Environmental Effects on Hormone Activity

Some compounds present in the environment, both from natural and man-made sources, can disrupt the delicate hormone balance necessary for reproduction in several species possibly including horses, according to Cynthia Corbitt Gulledge, PhD, of the University of Louisville’s biology department. Gulledge presented “Hormones and Anti-Hormones in the Environment: Relevance for Equine Reproduction” at the Hagyard-Davidson-McGee Bluegrass Equine Reproduction Symposium Oct. 23-26 in Lexington, Ky.

“Chemical confusion can result when environmental chemicals trick the body into thinking that they’re the natural ones,” she stated. Another problem is when environmental chemicals block the action of an animal’s hormones. She cited instances of infertility, subfertility, feminization of males, and altered puberty due to environmental chemicals/hormones that had been documented in other species. Her suggestion was that although this cause of reproductive dysfunction had not been studied in horses, it should be considered in cases of reproductive abnormalities with no apparent cause.

Sources of environmental hormones/anti-hormones include some plants (many plants contain phytoestrogens, or plant-made estrogens), agricultural runoff (crop pesticides, and pharmaceuticals from feedlot runoff), industrial waste, treated sewage, personal care products (some sunscreens and hair care products), lawn care products, and insecticides.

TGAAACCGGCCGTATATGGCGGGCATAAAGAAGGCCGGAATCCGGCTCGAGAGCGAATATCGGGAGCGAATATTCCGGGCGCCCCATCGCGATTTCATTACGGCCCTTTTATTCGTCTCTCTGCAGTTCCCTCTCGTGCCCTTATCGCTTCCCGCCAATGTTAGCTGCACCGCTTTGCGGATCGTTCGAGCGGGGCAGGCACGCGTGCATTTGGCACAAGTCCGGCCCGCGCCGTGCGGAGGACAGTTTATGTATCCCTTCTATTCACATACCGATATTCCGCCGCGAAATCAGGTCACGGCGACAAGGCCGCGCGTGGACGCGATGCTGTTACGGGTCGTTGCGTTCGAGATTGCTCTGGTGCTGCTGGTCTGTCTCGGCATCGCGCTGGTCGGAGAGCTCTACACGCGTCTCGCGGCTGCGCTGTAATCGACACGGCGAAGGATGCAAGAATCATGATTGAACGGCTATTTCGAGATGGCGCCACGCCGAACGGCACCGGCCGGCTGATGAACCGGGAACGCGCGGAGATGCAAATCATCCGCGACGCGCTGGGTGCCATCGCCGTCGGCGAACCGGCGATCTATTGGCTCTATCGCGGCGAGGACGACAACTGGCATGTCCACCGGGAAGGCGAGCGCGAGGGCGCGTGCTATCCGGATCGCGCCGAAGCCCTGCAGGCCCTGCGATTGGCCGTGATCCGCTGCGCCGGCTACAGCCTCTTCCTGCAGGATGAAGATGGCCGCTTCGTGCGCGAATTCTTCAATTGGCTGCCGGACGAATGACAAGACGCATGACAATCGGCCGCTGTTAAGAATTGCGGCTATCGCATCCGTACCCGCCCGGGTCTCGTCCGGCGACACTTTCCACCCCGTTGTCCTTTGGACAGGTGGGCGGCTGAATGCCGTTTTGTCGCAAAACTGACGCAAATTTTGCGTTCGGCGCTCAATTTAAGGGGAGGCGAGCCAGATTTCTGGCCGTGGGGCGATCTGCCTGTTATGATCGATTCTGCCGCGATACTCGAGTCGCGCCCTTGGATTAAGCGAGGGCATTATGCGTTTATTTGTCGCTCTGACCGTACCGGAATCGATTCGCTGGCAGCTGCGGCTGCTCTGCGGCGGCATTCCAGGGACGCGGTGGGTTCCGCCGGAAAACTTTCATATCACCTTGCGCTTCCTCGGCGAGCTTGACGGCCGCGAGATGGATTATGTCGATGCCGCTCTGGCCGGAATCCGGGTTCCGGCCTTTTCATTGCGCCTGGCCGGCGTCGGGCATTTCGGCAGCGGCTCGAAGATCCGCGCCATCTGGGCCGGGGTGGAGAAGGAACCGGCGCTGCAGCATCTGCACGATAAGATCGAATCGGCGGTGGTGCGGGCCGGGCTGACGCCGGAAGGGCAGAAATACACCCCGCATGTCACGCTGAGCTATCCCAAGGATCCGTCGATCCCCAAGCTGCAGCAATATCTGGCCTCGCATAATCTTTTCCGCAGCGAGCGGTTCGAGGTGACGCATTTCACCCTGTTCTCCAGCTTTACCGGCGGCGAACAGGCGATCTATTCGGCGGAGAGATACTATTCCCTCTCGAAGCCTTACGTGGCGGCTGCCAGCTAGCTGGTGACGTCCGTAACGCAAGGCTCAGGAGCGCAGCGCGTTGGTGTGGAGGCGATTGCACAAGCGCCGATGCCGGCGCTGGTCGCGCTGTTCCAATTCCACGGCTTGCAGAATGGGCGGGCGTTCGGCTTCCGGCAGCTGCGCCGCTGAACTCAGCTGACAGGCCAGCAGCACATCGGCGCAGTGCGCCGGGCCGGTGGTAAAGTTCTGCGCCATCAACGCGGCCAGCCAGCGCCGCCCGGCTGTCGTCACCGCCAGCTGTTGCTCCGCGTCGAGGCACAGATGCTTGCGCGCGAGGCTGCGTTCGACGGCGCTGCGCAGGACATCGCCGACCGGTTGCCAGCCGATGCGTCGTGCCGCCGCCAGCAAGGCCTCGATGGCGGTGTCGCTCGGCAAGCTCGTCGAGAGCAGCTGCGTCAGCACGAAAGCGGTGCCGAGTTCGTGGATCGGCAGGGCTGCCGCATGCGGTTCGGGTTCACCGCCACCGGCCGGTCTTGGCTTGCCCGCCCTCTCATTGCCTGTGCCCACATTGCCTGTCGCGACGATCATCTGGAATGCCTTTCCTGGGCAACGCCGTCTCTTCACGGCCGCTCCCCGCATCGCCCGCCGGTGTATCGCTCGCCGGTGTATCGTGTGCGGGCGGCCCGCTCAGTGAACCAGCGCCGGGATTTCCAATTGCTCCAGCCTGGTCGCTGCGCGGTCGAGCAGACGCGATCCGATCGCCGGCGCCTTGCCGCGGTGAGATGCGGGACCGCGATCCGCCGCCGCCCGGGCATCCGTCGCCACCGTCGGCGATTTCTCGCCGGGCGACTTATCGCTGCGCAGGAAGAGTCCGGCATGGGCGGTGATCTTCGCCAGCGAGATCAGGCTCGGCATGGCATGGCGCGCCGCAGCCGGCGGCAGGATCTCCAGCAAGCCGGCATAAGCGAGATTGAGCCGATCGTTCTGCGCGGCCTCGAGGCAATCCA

Gulledge explained that the effects of these chemicals can depend on the age of the animal when exposed to them (fetal exposure can have permanent developmental effects while adult exposure might result in much smaller effects) and the specific roles of hormones in each species (which vary in their normal activity by species and thus their susceptibility to outside hormonal influence). For further information, she recommended the Center for Bioenvironmental Research’s web site at www.som.tulane.edu/ecme/eehome/.

About the Author

Christy M. West

Christy West has a BS in Equine Science from the University of Kentucky, and an MS in Agricultural Journalism from the University of Wisconsin-Madison.

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